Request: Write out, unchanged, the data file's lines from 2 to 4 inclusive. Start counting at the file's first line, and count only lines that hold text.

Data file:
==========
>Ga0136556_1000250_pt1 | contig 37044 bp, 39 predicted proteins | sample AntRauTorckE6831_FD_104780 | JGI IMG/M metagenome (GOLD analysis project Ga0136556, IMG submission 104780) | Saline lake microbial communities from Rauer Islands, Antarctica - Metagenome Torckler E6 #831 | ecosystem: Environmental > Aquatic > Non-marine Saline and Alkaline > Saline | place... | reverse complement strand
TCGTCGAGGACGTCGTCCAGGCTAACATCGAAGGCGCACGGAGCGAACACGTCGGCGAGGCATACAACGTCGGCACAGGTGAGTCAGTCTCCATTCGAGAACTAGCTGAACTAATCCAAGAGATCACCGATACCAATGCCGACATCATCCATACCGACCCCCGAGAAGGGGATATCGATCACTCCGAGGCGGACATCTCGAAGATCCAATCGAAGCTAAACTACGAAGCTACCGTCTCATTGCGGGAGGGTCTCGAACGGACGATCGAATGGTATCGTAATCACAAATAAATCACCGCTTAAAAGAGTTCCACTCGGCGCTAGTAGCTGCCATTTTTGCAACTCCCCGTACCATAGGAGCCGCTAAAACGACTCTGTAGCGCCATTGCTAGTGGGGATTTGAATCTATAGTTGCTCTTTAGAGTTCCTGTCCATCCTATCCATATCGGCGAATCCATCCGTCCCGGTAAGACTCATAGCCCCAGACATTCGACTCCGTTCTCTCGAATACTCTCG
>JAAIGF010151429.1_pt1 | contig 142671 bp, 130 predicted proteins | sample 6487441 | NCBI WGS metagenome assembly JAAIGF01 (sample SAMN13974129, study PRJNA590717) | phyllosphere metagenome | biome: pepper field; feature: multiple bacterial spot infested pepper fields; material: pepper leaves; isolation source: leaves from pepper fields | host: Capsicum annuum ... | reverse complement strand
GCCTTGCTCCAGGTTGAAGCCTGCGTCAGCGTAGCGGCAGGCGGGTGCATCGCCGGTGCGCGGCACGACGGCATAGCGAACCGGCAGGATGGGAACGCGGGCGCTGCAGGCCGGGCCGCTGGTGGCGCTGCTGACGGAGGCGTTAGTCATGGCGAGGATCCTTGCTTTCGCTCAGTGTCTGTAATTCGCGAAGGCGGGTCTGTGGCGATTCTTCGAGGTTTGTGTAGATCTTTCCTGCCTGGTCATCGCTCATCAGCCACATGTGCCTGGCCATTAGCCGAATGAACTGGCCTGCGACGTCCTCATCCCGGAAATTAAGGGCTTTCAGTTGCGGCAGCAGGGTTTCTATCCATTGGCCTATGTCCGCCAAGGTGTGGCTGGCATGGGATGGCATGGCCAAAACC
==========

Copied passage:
TCGTCGAGGACGTCGTCCAGGCTAACATCGAAGGCGCACGGAGCGAACACGTCGGCGAGGCATACAACGTCGGCACAGGTGAGTCAGTCTCCATTCGAGAACTAGCTGAACTAATCCAAGAGATCACCGATACCAATGCCGACATCATCCATACCGACCCCCGAGAAGGGGATATCGATCACTCCGAGGCGGACATCTCGAAGATCCAATCGAAGCTAAACTACGAAGCTACCGTCTCATTGCGGGAGGGTCTCGAACGGACGATCGAATGGTATCGTAATCACAAATAAATCACCGCTTAAAAGAGTTCCACTCGGCGCTAGTAGCTGCCATTTTTGCAACTCCCCGTACCATAGGAGCCGCTAAAACGACTCTGTAGCGCCATTGCTAGTGGGGATTTGAATCTATAGTTGCTCTTTAGAGTTCCTGTCCATCCTATCCATATCGGCGAATCCATCCGTCCCGGTAAGACTCATAGCCCCAGACATTCGACTCCGTTCTCTCGAATACTCTCG
>JAAIGF010151429.1_pt1 | contig 142671 bp, 130 predicted proteins | sample 6487441 | NCBI WGS metagenome assembly JAAIGF01 (sample SAMN13974129, study PRJNA590717) | phyllosphere metagenome | biome: pepper field; feature: multiple bacterial spot infested pepper fields; material: pepper leaves; isolation source: leaves from pepper fields | host: Capsicum annuum ... | reverse complement strand
GCCTTGCTCCAGGTTGAAGCCTGCGTCAGCGTAGCGGCAGGCGGGTGCATCGCCGGTGCGCGGCACGACGGCATAGCGAACCGGCAGGATGGGAACGCGGGCGCTGCAGGCCGGGCCGCTGGTGGCGCTGCTGACGGAGGCGTTAGTCATGGCGAGGATCCTTGCTTTCGCTCAGTGTCTGTAATTCGCGAAGGCGGGTCTGTGGCGATTCTTCGAGGTTTGTGTAGATCTTTCCTGCCTGGTCATCGCTCATCAGCCACATGTGCCTGGCCATTAGCCGAATGAACTGGCCTGCGACGTCCTCATCCCGGAAATTAAGGGCTTTCAGTTGCGGCAGCAGGGTTTCTATCCATTGGCCTATGTCCGCCAAGGTGTGGCTGGCATGGGATGGCATGGCCAAAACC